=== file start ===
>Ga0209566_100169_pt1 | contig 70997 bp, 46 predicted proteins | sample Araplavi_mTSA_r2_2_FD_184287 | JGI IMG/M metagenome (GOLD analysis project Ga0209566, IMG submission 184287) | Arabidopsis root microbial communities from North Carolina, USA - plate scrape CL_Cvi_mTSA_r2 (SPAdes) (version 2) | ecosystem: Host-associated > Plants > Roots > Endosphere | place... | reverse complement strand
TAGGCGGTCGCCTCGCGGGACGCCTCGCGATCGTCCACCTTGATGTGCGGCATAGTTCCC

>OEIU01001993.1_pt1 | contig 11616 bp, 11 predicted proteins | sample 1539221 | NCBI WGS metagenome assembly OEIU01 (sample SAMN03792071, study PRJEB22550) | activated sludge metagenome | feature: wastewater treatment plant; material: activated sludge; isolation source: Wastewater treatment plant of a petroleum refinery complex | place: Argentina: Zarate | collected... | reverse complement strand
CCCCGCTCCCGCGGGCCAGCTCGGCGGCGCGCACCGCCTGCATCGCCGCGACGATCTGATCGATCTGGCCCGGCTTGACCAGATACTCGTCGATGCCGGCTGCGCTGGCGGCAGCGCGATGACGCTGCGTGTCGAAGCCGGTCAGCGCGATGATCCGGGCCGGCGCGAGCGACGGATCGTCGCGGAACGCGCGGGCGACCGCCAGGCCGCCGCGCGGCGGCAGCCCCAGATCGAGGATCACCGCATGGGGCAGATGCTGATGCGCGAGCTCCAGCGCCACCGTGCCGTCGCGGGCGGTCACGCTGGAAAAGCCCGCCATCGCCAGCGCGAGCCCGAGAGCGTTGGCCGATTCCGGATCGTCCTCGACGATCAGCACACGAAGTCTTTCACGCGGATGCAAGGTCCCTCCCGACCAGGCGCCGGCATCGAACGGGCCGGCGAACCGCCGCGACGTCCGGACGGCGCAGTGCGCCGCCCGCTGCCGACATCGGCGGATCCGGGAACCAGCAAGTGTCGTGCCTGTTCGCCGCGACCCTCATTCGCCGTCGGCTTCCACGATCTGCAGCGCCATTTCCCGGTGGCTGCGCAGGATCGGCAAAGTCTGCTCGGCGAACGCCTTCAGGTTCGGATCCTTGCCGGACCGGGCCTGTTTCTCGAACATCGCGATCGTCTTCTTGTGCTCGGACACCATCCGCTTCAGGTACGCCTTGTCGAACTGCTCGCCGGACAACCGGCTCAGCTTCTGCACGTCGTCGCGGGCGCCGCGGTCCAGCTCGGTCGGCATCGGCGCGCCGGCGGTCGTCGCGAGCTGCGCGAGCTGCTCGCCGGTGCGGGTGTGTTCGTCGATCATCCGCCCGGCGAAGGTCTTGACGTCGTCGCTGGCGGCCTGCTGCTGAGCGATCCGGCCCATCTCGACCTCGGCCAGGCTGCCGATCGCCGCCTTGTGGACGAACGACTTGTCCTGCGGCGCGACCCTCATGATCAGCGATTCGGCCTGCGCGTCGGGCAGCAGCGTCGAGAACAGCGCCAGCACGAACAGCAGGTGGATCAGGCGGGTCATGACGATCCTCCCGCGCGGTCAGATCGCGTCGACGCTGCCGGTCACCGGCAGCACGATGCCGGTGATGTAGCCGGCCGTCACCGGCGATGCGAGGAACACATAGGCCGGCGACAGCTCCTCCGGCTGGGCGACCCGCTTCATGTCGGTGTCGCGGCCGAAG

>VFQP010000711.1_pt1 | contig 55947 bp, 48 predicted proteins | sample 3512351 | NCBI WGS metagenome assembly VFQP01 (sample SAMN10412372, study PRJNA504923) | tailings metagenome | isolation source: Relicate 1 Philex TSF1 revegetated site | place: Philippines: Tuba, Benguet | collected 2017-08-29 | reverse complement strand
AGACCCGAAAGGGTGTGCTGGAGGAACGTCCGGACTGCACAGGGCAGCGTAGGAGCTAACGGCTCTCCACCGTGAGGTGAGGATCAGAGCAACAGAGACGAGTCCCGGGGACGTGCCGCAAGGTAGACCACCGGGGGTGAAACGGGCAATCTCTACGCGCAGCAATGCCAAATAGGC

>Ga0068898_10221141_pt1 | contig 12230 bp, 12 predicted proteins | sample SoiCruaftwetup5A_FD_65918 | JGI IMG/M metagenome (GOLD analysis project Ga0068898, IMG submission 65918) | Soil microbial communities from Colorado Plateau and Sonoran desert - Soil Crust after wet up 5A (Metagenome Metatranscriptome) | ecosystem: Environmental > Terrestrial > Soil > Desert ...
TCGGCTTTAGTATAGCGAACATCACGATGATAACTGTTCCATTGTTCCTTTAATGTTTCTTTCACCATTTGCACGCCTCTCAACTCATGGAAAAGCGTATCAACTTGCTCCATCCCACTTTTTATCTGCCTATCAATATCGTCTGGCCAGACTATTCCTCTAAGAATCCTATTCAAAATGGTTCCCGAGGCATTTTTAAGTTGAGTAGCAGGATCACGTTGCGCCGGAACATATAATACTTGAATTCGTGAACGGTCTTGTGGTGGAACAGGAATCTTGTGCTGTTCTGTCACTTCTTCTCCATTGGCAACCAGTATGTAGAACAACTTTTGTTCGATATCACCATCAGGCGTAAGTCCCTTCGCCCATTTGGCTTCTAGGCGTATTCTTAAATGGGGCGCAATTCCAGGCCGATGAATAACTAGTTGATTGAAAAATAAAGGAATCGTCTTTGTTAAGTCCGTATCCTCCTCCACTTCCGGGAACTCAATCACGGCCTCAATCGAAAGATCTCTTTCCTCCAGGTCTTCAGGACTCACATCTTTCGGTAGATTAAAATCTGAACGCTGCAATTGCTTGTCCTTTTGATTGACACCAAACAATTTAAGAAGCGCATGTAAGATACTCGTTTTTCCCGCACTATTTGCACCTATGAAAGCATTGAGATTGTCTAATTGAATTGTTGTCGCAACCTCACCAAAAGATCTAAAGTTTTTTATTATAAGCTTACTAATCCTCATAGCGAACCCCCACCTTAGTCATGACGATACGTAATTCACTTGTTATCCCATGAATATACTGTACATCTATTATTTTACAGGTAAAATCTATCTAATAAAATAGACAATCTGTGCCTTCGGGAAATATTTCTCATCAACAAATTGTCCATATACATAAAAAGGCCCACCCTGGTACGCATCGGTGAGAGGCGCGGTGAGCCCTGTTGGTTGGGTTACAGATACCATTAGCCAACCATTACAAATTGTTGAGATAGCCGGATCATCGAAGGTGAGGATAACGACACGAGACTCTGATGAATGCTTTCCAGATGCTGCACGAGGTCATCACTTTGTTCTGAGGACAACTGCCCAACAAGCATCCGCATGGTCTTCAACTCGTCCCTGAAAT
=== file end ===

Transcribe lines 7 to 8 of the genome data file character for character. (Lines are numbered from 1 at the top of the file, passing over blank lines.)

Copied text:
>Ga0068898_10221141_pt1 | contig 12230 bp, 12 predicted proteins | sample SoiCruaftwetup5A_FD_65918 | JGI IMG/M metagenome (GOLD analysis project Ga0068898, IMG submission 65918) | Soil microbial communities from Colorado Plateau and Sonoran desert - Soil Crust after wet up 5A (Metagenome Metatranscriptome) | ecosystem: Environmental > Terrestrial > Soil > Desert ...
TCGGCTTTAGTATAGCGAACATCACGATGATAACTGTTCCATTGTTCCTTTAATGTTTCTTTCACCATTTGCACGCCTCTCAACTCATGGAAAAGCGTATCAACTTGCTCCATCCCACTTTTTATCTGCCTATCAATATCGTCTGGCCAGACTATTCCTCTAAGAATCCTATTCAAAATGGTTCCCGAGGCATTTTTAAGTTGAGTAGCAGGATCACGTTGCGCCGGAACATATAATACTTGAATTCGTGAACGGTCTTGTGGTGGAACAGGAATCTTGTGCTGTTCTGTCACTTCTTCTCCATTGGCAACCAGTATGTAGAACAACTTTTGTTCGATATCACCATCAGGCGTAAGTCCCTTCGCCCATTTGGCTTCTAGGCGTATTCTTAAATGGGGCGCAATTCCAGGCCGATGAATAACTAGTTGATTGAAAAATAAAGGAATCGTCTTTGTTAAGTCCGTATCCTCCTCCACTTCCGGGAACTCAATCACGGCCTCAATCGAAAGATCTCTTTCCTCCAGGTCTTCAGGACTCACATCTTTCGGTAGATTAAAATCTGAACGCTGCAATTGCTTGTCCTTTTGATTGACACCAAACAATTTAAGAAGCGCATGTAAGATACTCGTTTTTCCCGCACTATTTGCACCTATGAAAGCATTGAGATTGTCTAATTGAATTGTTGTCGCAACCTCACCAAAAGATCTAAAGTTTTTTATTATAAGCTTACTAATCCTCATAGCGAACCCCCACCTTAGTCATGACGATACGTAATTCACTTGTTATCCCATGAATATACTGTACATCTATTATTTTACAGGTAAAATCTATCTAATAAAATAGACAATCTGTGCCTTCGGGAAATATTTCTCATCAACAAATTGTCCATATACATAAAAAGGCCCACCCTGGTACGCATCGGTGAGAGGCGCGGTGAGCCCTGTTGGTTGGGTTACAGATACCATTAGCCAACCATTACAAATTGTTGAGATAGCCGGATCATCGAAGGTGAGGATAACGACACGAGACTCTGATGAATGCTTTCCAGATGCTGCACGAGGTCATCACTTTGTTCTGAGGACAACTGCCCAACAAGCATCCGCATGGTCTTCAACTCGTCCCTGAAAT